MASTER'S SEMINARY JOURNAL

BOOK REVIEW

The Books of Samuel, vol. 2


By Cyril j. Barber
Neptune, NJ : Loizeaux (2000). 431 Pages.

Reviewed by Dr. James Rosscup
12.2 (Fall 2001) : 249-250

This volume on 2 Samuel is from the author of Judges, A Narrative of God’s Power and The Books of Samuel, vol. 1, on 1 Samuel. He also is well-known for his work The Minister’s Library, which he has periodically updated since the early 1970s. More recently he coauthored An Introduction to Theological Research.

The focus in the present work is on the theme of God’s sovereign faithfulness in establishing the kingdom and raising up prophets, priests, and kings, as He deals with the unfaithfulness of mankind (13). Barber outlines 2 Samuel in six divisions to reflect this emphasis. His twenty-three chapters on the twenty-four chapters of 2 Samuel sometimes deal with more than one biblical chapter at a time. At the rear of the commentary he offers chapter notes and indexes on Scripture, persons, and titles. He draws his chapter notes from commentaries, journals, encyclopedias, works of archaeology, atlases, and other sources.

Because the work is designed for pastors, Bible teachers, and group discussion leaders, each chapter on 2 Samuel begins with a transitional illustration that seizes attention. Barber crafts a broad exposition of each section within each chapter of 2 Samuel under a lucid heading and verses. He climaxes each chapter with pertinent lessons, e.g., in 2 Samuel 1, making decisions as David did in executing the Amalekite who claimed to have ended Saul’s life, and remembering the good of others as when David honored Saul and Jonathan.

The author supposes the account of Saul’s death in 1 Samuel 31 is accurate and the Amalekite’s claim a fabrication (29, 378 n. 9). He gives a good summary defense of the eternality of the Davidic Covenant (116). Barber argues that evidence is insufficient for the common belief that in 2 Sam 11:1 David was at fault for being soft, indulgent, and absent from the troops in battle (169-71). Rather he focuses on the unexpected temptation in seeing Bathsheba. He discusses the custom of bathing in an enclosed courtyard hidden from others on the ground level, but visible to one like David looking from above. In chapters 13ff. of the commentary, Barber emphasizes the vital place of choices and problems to which wrong choices can lead. He reconciles the apparent discrepancy between Satan stirring D avid to number his people (1 Chr 21:1) and God moving David to do this (2 Sam 24:1). He says that God did it in H is sovereignty, allowing “an adversary” (the word for Satan is without the article) to tempt the king (364). But a reader needs more explanation about who or what adversary might have been involved, and how such a person was relevant.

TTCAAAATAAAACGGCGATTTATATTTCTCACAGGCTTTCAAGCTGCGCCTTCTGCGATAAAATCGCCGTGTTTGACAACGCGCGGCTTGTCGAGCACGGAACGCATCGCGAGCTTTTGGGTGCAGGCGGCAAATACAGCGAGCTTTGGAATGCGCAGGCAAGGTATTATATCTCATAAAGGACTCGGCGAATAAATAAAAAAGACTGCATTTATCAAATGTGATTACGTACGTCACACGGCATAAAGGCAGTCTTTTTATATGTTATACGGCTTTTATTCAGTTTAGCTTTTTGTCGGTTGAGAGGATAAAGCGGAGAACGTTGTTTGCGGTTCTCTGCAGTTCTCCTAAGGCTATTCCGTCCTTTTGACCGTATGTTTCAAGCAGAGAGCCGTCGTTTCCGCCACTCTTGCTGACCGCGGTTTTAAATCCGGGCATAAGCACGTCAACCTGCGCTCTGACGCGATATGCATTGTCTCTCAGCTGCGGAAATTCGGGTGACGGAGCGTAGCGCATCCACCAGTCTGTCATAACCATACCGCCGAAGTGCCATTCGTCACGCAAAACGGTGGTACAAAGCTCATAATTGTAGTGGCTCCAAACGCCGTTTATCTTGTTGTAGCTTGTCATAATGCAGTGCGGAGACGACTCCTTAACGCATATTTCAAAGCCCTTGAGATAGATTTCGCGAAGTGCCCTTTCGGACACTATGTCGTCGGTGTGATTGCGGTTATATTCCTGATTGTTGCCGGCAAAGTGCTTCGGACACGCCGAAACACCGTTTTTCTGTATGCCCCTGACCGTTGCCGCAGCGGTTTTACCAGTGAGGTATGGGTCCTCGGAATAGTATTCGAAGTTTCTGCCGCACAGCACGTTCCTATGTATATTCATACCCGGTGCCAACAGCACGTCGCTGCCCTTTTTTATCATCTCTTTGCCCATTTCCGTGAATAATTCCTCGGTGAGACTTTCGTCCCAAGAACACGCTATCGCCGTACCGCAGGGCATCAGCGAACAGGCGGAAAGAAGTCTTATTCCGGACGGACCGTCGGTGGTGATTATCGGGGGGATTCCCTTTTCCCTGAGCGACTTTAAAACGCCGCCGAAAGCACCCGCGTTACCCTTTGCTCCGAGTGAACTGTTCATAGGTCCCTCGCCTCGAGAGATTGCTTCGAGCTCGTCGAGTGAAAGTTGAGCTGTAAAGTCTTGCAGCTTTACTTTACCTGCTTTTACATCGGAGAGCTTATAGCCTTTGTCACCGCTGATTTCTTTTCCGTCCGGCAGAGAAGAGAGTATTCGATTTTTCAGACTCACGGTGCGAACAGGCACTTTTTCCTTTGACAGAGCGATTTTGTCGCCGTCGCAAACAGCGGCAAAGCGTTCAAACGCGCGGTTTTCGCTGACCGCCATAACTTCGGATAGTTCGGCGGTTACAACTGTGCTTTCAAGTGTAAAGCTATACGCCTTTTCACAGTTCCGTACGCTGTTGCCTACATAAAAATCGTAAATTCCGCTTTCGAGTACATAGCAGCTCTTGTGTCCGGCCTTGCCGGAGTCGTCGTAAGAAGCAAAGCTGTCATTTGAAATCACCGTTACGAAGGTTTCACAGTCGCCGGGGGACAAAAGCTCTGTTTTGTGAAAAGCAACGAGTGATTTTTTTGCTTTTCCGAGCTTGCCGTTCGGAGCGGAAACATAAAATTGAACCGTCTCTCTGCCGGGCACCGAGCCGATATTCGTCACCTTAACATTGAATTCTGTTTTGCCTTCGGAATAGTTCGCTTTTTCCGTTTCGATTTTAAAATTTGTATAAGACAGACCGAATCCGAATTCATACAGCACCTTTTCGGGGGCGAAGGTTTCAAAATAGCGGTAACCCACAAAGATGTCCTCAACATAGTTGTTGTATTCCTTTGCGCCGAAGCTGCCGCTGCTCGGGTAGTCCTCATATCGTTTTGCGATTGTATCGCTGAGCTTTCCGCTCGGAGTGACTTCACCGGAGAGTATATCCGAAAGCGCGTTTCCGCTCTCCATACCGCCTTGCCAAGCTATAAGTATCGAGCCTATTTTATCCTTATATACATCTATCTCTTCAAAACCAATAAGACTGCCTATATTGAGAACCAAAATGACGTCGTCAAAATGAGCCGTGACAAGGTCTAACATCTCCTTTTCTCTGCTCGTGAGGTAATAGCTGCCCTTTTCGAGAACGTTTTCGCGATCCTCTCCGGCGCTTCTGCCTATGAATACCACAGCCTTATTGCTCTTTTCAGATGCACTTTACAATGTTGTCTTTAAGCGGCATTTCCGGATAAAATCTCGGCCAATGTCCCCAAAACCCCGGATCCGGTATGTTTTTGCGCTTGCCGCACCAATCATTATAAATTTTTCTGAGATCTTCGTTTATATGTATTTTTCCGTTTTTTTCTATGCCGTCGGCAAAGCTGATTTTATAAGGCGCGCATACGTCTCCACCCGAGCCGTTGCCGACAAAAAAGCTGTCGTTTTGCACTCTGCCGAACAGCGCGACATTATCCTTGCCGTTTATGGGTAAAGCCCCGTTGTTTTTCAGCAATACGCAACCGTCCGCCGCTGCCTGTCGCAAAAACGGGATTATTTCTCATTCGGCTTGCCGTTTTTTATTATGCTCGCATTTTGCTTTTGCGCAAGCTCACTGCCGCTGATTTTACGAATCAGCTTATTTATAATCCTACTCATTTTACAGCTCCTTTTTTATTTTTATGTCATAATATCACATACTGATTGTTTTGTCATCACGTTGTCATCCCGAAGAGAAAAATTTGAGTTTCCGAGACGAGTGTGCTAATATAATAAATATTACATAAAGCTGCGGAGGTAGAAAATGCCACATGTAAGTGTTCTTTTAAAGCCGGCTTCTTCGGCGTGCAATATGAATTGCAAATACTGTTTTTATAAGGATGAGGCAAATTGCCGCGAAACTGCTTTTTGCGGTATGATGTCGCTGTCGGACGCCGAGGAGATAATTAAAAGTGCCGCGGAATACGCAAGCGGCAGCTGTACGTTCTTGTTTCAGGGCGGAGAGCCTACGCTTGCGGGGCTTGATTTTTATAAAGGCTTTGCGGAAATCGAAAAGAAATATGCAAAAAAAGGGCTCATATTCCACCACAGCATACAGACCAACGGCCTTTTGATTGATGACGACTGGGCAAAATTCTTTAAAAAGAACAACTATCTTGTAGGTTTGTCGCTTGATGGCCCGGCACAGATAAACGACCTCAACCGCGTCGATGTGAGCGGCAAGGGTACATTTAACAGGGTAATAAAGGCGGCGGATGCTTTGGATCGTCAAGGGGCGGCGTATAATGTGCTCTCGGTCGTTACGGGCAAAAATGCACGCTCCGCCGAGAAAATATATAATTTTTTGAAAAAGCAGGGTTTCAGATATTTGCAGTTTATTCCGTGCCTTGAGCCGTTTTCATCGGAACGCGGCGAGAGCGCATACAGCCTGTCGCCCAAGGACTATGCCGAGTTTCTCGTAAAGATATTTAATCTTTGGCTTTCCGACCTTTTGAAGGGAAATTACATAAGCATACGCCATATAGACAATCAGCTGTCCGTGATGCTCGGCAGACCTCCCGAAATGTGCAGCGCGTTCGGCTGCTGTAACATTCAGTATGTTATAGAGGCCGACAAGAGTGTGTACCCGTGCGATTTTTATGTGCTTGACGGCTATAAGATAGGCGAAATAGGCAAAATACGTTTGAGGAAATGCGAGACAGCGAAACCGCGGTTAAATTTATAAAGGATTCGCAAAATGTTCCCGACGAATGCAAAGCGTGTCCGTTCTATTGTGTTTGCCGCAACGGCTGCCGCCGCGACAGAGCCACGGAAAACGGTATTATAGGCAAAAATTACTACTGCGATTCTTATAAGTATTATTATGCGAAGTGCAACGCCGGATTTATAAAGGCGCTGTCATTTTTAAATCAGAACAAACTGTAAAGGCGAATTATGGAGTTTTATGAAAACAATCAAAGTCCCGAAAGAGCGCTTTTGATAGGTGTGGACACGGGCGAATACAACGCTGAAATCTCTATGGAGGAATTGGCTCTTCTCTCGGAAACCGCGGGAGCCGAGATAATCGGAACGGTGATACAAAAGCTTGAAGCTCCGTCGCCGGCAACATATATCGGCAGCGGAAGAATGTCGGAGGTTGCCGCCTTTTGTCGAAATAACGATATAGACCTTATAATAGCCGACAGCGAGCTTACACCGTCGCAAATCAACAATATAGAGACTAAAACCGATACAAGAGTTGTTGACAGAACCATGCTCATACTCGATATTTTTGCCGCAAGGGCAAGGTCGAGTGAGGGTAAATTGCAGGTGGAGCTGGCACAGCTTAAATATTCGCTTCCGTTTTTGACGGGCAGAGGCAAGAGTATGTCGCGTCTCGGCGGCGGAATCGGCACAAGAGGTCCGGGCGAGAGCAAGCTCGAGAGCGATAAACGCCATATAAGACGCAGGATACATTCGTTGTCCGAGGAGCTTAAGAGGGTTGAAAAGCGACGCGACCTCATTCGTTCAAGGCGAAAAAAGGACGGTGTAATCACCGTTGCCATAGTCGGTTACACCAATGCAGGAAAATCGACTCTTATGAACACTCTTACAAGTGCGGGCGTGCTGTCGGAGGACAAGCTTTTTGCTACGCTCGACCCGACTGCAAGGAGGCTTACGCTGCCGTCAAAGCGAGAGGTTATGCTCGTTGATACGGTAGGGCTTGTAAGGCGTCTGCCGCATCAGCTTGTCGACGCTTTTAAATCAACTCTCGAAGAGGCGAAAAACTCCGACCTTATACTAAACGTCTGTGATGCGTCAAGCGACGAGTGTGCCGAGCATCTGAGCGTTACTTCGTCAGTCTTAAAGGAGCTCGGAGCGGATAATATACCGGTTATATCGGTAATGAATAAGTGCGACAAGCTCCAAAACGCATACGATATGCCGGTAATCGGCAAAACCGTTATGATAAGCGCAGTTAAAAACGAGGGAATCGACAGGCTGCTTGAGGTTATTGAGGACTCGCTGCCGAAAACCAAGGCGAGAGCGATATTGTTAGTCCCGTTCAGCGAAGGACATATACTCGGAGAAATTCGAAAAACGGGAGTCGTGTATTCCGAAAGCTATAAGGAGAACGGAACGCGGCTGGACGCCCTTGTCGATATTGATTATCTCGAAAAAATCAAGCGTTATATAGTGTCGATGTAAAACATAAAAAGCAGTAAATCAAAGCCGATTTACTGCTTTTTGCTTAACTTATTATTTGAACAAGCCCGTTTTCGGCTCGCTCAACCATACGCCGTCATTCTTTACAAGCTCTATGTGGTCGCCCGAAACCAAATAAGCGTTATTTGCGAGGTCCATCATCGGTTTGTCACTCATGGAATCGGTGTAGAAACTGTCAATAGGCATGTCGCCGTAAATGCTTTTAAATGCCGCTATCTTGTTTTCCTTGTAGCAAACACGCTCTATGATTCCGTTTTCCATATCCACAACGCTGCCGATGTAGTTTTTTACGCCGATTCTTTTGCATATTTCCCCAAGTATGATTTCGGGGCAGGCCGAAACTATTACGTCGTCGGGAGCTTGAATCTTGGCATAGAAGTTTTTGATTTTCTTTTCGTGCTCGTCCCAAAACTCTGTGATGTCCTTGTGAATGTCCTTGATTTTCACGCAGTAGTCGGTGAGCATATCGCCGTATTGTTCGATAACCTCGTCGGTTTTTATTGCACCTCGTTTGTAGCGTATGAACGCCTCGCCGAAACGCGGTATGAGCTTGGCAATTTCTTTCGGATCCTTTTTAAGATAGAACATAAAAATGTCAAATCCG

Much in the book has stimulating lessons and applications, both in the flow of exposition and at the ends of chapters. The book will provide quick, provocative ideas for preparing sermons or Bible class lessons and also stimulation for serious devotional readers.